A belated merry Christmas and happy New Year, everyone!
Around this time every year, I reflect on the past year’s goals and set some new ones. Sometimes, I find that I’ve done a great job. The past two years, not so much.
Finish a draft of the steampunk/fantasy/sci-fi novel
I started with a valiant attempt, but the novel still isn’t ready. Unlike most things I’ve written, it’s really comprised of 2-3 stories that come together to make one narrative. The main one — the one I started with — just can’t seem to find its footing. It needs more time to brew. And that’s okay.
Continue to blog at least weekly, but aim for three times a week
I haven’t done awful with this one, though I did change midyear to two posts a week. It seems like a more reasonable schedule with a baby on the way.
Read more books
I’ve actually done well with this one, considering my previous track record. (It stinks to like books but not feel like you have time to read.) I think, in all, I’ve read 13.75 books. (I’m nearly to the end of Warbreaker by Brandon Sanderson, which is 652 pages.) Last year, I started reading works by Inklings besides Tolkien and Lewis. So far, I’ve finished two: Robert Harvard and Dorothy Sayers. There are still plenty more to go. I’m hoping to read even more this year… though we’ll see how that goes.
So what about this year? That’s a good question. Since I’m close to a major life change, it’s hard to say what this year will look like, but there still are things I’d like to accomplish.
- Continue to blog at least weekly, but aim for twice a week
(Obviously, I might have to take a short, unscheduled hiatus when the baby comes.)
- Continue to work on my writing projects at least once a week
Regardless of what it is, I want to take some time to keep my writing skill sharp and enjoy my favorite hobby
- Learn to find balance
It’ll be interesting to see what my reflections are on this next year. Between teaching part time, writing, and being a new mother, life is going to be interesting. But I’m excited. We’ve been waiting for this for a long time, and I’m ready.
What are your goals for this year? How did you do on last year’s goals? Do you make goals at the beginning of the year or prefer to measure your progress another way?
There are many things that I love about teaching. But one of the hardest things is watching students walk through difficult times.
That was the case for 13 months, when one of my first high school French students was diagnosed with brain cancer. She was a strong and dedicated young woman who took French because she liked it and spoke it beautifully. Only a few months into her second year, she was diagnosed and rushed into emergency surgery.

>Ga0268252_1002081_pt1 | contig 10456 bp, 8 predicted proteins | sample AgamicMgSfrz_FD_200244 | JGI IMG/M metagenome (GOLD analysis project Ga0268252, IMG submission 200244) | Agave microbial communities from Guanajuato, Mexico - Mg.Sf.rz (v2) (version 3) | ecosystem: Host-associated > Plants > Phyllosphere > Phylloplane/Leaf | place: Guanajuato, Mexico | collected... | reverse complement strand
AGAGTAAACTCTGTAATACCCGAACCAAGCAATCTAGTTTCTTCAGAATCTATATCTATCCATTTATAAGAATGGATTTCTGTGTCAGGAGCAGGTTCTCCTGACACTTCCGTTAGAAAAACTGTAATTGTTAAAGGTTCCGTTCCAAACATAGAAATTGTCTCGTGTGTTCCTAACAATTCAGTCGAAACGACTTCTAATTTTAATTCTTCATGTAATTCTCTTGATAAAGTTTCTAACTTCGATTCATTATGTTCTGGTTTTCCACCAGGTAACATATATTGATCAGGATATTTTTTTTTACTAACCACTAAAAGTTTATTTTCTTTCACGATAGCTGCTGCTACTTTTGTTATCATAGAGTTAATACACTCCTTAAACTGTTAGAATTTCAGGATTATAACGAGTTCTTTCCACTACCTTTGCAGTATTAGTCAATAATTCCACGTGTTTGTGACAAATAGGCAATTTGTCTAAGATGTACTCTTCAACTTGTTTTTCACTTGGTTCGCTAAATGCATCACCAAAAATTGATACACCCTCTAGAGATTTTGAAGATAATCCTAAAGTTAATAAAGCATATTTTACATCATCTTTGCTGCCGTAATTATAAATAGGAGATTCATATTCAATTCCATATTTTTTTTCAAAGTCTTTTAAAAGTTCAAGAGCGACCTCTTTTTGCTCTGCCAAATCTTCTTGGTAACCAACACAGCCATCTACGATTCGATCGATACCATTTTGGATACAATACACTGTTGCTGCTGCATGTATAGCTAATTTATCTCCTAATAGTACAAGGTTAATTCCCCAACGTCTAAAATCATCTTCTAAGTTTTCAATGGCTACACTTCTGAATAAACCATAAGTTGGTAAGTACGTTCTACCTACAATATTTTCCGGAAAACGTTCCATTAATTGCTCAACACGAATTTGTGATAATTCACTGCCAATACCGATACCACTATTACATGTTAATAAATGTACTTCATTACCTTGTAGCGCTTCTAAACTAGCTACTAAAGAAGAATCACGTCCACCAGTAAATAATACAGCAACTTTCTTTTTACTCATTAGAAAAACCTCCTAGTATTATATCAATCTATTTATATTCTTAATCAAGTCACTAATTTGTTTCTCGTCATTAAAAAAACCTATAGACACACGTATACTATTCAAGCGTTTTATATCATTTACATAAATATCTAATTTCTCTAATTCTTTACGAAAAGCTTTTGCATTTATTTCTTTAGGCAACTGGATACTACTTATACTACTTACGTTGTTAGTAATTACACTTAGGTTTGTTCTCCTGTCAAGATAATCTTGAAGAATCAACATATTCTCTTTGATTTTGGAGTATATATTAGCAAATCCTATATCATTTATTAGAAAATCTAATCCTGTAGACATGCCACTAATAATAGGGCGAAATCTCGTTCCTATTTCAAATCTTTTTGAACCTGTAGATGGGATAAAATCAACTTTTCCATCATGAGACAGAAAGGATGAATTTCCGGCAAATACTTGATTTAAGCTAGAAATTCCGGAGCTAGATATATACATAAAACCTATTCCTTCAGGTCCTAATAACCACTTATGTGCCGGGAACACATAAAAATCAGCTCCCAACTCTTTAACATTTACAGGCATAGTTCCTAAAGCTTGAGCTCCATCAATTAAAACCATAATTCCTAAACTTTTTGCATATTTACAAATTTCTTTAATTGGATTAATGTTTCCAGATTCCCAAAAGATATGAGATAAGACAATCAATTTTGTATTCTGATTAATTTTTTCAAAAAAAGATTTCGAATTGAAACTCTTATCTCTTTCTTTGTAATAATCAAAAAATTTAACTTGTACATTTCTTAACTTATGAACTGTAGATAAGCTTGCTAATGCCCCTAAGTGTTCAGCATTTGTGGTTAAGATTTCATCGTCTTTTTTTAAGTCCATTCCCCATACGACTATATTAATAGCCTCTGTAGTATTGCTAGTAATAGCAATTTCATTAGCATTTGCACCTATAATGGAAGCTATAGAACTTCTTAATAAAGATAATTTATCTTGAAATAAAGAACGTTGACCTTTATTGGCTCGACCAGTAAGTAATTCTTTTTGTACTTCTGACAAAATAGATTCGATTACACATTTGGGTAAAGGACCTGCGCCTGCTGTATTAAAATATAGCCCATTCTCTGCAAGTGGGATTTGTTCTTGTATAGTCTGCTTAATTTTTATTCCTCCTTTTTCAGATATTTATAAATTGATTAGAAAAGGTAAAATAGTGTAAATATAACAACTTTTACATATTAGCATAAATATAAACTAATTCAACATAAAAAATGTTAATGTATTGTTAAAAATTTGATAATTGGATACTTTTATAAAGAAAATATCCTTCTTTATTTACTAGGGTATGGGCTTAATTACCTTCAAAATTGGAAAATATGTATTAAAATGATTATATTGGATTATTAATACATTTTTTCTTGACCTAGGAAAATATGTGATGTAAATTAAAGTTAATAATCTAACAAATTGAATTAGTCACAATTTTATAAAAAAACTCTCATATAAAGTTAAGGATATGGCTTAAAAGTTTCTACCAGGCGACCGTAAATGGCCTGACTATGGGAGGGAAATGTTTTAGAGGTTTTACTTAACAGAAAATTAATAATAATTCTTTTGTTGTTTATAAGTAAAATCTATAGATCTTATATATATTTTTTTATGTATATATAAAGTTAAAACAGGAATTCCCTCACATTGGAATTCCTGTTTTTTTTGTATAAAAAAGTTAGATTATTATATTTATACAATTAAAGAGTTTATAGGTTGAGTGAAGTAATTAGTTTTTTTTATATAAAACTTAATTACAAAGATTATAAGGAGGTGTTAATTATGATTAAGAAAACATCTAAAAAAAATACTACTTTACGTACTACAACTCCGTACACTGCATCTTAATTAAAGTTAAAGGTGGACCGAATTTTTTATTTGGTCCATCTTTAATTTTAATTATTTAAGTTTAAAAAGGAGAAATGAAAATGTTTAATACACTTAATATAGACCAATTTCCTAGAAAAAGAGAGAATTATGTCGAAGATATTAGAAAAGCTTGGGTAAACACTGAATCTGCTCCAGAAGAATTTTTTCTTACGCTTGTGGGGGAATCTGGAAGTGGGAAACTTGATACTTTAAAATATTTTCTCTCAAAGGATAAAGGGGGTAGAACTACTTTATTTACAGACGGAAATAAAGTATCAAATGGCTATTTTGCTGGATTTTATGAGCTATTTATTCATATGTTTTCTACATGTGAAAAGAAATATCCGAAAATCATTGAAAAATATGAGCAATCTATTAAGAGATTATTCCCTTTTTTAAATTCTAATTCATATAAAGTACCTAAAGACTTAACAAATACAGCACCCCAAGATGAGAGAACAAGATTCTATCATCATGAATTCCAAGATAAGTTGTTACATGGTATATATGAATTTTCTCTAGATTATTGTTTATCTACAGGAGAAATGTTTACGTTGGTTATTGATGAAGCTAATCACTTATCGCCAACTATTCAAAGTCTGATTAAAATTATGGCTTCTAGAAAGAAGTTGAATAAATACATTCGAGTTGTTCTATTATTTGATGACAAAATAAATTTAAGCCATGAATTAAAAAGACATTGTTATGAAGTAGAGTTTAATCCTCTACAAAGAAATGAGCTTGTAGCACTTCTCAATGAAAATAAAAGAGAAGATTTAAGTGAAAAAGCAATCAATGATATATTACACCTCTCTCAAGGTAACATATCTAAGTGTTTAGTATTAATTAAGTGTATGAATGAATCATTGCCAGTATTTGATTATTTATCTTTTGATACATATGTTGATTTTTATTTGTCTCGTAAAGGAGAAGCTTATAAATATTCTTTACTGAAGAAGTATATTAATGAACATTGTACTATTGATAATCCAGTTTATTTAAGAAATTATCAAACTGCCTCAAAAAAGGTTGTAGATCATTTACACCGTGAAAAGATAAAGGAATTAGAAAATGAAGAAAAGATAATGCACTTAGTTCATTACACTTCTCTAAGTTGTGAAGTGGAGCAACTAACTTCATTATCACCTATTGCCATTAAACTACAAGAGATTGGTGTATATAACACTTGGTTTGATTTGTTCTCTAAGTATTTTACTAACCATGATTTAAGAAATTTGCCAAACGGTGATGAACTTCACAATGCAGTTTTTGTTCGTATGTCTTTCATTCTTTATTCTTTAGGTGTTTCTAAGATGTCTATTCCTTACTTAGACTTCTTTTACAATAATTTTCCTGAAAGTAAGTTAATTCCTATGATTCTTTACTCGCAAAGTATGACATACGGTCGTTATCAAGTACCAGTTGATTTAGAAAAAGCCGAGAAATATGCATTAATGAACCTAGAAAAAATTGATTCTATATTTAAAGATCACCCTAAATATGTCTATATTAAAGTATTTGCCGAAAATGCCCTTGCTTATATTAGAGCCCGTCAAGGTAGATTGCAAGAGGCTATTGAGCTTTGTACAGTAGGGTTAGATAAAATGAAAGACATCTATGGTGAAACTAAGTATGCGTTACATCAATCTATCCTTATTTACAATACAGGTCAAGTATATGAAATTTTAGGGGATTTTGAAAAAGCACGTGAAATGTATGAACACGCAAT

Last month, she passed away. It’s hard to watch a 17-year-old go through everything that she did, but she did it with more grace and faith than many adults have. I know her attitude challenged me to rethink how I approach hard times and has changed everyone who knew her.
Besides memories and a few pictures, I have one thing to remember her by. A book that her aunt brought from France as a gift. Her mom wanted me to have it for my French classes.
The book is all about fairies.
I love that something from her will always be a part of my classes, especially such a beautiful book. It’s a poignant reminder that life is beautiful, even when it’s difficult, and the power of faith and courage in the face of any trial.
The older I get, the more I realize that I like old technology as much as the new at times. Case in point: my alarm clock. I’ve had the same one for at least fifteen years because it knows how to wake me up properly.
I’ve never been much of a morning person (and it has only gotten more pronounced with pregnancy), so the abruptness of regular alarm clocks kills a little piece of my soul. There’s no easing into the morning with them. They just start shouting mercilessly.
Enter my alarm clock. Stick in a CD. (I think most kids still know what those are.) Set the time. In the morning, I’m eased into the day with gentle music. Yes, my husband’s alarm goes off a few minutes later as a precaution (and as the signal to the cat that he can finally start begging for breakfast), but at least I’m at some level of alertness instead of being startled awake.
The trouble, though, is that things have recently changed with my alarm clock. Does it know that my sleep schedule will soon fall under the dictates of a crying baby? Is it showing some resentment because I missed a milestone anniversary that I’m not aware of? Has post-modernism taken over? Or does it just prefer words now? I’m not sure. But now the display always looks something like this.
The hour has been transformed into a J, regardless of the hour. As minutes tick away, they look like secret messages. Joy. Jog. Jes. Jig.
The clock still knows the hour. The alarm still goes off faithfully. It’s like time is a secret it’s chosen to keep to itself for some unknown reason.
I feel conflicted about what to do. I should take the batteries out, unplug it, and see what it does when it gets power back. But part of me is afraid that it won’t work properly again if I do (and I’m not thinking CD player alarm clocks exist anymore), and part of me would miss this strange phenomenon.
So I put off doing anything about it for a little longer and enjoy this strange phenomenon. Maybe I’ll figure out what’s going on eventually.